Cholesterol drug benefits overstated and risks understated
Better odds of winning the lottery and less costly
April 2, 2008
CBS News reported Monday that trials of Vytorin, a cholesterol lowering drug, did what it was supposed to but failed in trials. The drug did not improve heart disease even though it worked as intended to lower three key risk factors. In a January Business Week cover story the magazine reported that cholesterol drugs, including statins like Lipitor, has modest benefits for patients who already have suffered heart attacks but none for those who hadn’t.
Business Week quoted Dr. James M. Wright saying he was surprised to find that for the majority of patients there was no benefit in people over the age of 65, no matter how much their cholesterol declines, and no benefit in women of any age. He did see a small reduction in the number of heart attacks for middle-aged men taking statins in clinical trials. But even for these men, there was no overall reduction in total deaths or illnesses requiring hospitalization—despite big reductions in “bad” cholesterol. Still it’s important to the drug companies and pharmacies that we don’t stop now.
“We’ve made serious strides toward getting statins put in the U.S. water supply like fluoride and it’s important for our industry and my 401k in particular that we don’t slip backward now,” said pharmaceutical salesman Bobby “Big” Bias, an important kind of guy who knows better than we do. “It’s taken a long time and a lot of work to generate the kind of supportive data necessary to get the kind of buy-in from the FDA and medical establishment to mainstream these cholesterol products, and no one can afford the embarrassment of admitting that for most people it’s a waste of money. I don’t take them myself because of the side affects, but you should because they’re good for you.”
Not everyone is so sure that daily ingestion of a chemical substance with known side effects like constant muscle pain and diarrhea, and with unclear if any benefits, should be consumed with reckless abandon. “In the fine print of a newspaper ad for Lipitor there’s an asterisk and the small type says that in a large clinical study, 3% of patients taking a sugar pill or placebo had a heart attack compared to 2% of patients taking Lipitor. They spin their percentages to make them look higher, but Tic Tac Breath Mints are doing as well as cholesterol medications, except they give you minty breath and no muscle aches,” said a Lipitor salesman who refused to divulge his name for fear of being beaten in an alley. “Read the January 17, 2008 online article in Business Week. But do it before the pharmaceutical companies buy the rights and bury it.”
CBS News reported that use of Vytorin and a related drug, Zetia, seemed sure to fall after the findings reported Sunday and fresh questions about why drugmakers took nearly two years after the study ended to give results. Doctors have focused on lowering LDL or bad cholesterol as a way to prevent heart disease. Statins like Merck & Co.’s Zocor, which recently became available in generic form, do this, as do niacin, fibrates and other medicines. American College of Cardiology published research in the New England Journal of Medicine showing that Vytorin and Zetia’s use soared in the United States amid a $200 million-marketing blitz. Now experts aren’t so sure they help health at all, but prefer to keep quiet about it.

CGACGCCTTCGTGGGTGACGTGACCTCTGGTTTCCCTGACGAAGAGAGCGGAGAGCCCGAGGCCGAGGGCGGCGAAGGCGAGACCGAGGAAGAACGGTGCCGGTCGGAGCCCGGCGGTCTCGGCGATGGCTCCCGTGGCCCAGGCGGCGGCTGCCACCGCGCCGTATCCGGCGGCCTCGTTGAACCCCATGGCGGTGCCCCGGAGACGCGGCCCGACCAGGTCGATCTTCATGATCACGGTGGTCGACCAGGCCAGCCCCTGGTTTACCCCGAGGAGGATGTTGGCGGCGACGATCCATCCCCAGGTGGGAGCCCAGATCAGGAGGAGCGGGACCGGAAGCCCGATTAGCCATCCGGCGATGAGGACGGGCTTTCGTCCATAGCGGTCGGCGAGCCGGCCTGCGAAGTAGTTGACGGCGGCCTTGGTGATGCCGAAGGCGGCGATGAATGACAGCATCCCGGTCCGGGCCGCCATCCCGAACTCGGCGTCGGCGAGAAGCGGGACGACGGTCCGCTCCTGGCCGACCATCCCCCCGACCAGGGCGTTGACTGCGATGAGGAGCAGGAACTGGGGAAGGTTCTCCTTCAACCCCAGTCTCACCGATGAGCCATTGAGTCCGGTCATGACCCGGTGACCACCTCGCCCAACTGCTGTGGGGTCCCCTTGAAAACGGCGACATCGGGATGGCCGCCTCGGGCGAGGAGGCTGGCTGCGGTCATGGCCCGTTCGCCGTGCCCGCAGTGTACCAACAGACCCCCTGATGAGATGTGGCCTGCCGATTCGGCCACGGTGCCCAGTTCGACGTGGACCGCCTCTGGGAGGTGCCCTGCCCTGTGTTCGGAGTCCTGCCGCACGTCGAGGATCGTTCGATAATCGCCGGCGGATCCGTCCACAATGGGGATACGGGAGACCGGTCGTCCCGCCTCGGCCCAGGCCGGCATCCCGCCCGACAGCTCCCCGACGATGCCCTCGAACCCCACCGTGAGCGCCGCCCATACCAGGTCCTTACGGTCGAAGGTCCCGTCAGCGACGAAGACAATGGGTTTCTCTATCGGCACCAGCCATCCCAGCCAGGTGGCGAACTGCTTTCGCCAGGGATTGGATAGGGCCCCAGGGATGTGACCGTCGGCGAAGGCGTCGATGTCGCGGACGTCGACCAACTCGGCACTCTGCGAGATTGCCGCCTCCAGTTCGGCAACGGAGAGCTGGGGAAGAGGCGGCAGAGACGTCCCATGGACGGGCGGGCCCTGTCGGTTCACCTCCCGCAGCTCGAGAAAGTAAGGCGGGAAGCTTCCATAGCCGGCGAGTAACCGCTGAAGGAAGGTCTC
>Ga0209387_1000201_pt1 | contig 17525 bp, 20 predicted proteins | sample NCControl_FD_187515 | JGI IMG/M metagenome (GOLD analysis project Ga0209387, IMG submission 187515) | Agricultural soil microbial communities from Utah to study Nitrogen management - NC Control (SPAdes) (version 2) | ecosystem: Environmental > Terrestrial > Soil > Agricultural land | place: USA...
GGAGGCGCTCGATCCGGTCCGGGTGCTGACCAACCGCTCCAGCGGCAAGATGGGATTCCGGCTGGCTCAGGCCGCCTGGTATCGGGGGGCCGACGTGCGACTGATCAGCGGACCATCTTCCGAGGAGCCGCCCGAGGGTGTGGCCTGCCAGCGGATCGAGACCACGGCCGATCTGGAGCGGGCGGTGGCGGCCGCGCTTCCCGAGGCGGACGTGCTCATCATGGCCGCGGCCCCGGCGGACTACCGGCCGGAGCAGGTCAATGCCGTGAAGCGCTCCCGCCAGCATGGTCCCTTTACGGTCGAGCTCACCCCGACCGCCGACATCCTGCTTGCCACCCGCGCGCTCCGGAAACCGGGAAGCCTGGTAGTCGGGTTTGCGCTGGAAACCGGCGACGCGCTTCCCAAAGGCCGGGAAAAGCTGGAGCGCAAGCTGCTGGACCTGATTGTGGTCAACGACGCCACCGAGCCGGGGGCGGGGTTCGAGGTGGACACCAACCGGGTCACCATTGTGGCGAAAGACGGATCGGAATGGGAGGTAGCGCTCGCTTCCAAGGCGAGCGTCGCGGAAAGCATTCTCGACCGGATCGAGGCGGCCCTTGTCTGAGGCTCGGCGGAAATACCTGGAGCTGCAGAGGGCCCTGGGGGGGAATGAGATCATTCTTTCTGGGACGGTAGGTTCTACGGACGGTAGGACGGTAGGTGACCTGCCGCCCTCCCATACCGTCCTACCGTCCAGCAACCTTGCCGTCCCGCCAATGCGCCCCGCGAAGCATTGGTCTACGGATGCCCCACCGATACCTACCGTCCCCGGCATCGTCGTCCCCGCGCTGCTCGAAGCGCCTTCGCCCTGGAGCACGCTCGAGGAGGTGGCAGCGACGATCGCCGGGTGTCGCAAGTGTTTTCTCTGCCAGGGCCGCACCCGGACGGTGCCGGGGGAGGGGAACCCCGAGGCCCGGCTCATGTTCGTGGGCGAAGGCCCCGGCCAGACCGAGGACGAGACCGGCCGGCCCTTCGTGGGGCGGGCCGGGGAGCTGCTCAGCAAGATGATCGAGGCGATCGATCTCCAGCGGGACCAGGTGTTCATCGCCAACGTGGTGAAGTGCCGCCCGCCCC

Business Week’s January cover story asked whether cholesterol drugs did any good and in the article answered, “Not for those who haven’t already had a heart attack.” According to research, except among high-risk heart patients, the benefits of statins such as Lipitor are overstated and the odds of the drugs benefiting you are worse than the odds of you winning the lottery. The article quoted Dr. Jerome R. Hoffman, professor of clinical medicine at the University of California at Los Angeles: “What if you put 250 people in a room and told them they would each pay $1,000 a year for a drug they would have to take every day, that many would get diarrhea and muscle pain, and that 249 would have no benefit? And that they could do just as well by exercising? How many would take that?” Pharmaceutical companies say everyone should. Especially if you buy lottery tickets, because you just never know.
Some doctors disagree with the results of these non-pharma controlled studies because they seemed biased in favor of free thought and open debate. “You can’t take a study from a non-pharma company as being truthful because they don’t have anything to gain from it, so they’re not trustworthy,” said Sparse Thinkr, a man who looks a lot like a lemming. “I’ve made up my mind and refuse to be confused by any facts. Besides, if we all believe that taking drugs everyday is a good thing to do, then that makes it so. I put a lot of stock in believing stuff. The guys in Area 51 will bear this all out some day.”
In related news, use of leeches and bleedings is making a comeback in medicine, having gone out of practice during the Middle Ages when people kept bleeding to death and dying from it. Said one new practitioner: “All kinds of things can cure people of disease and blood letting is one of them. Of course we don’t do it everyday like taking cholesterol medication. We’d bleed people to death or at the least, drain all their finances. Still, modern medicine does a pretty good job of helping you if it doesn’t kill you and bleed out your savings first. In some ways I guess some things never change.”
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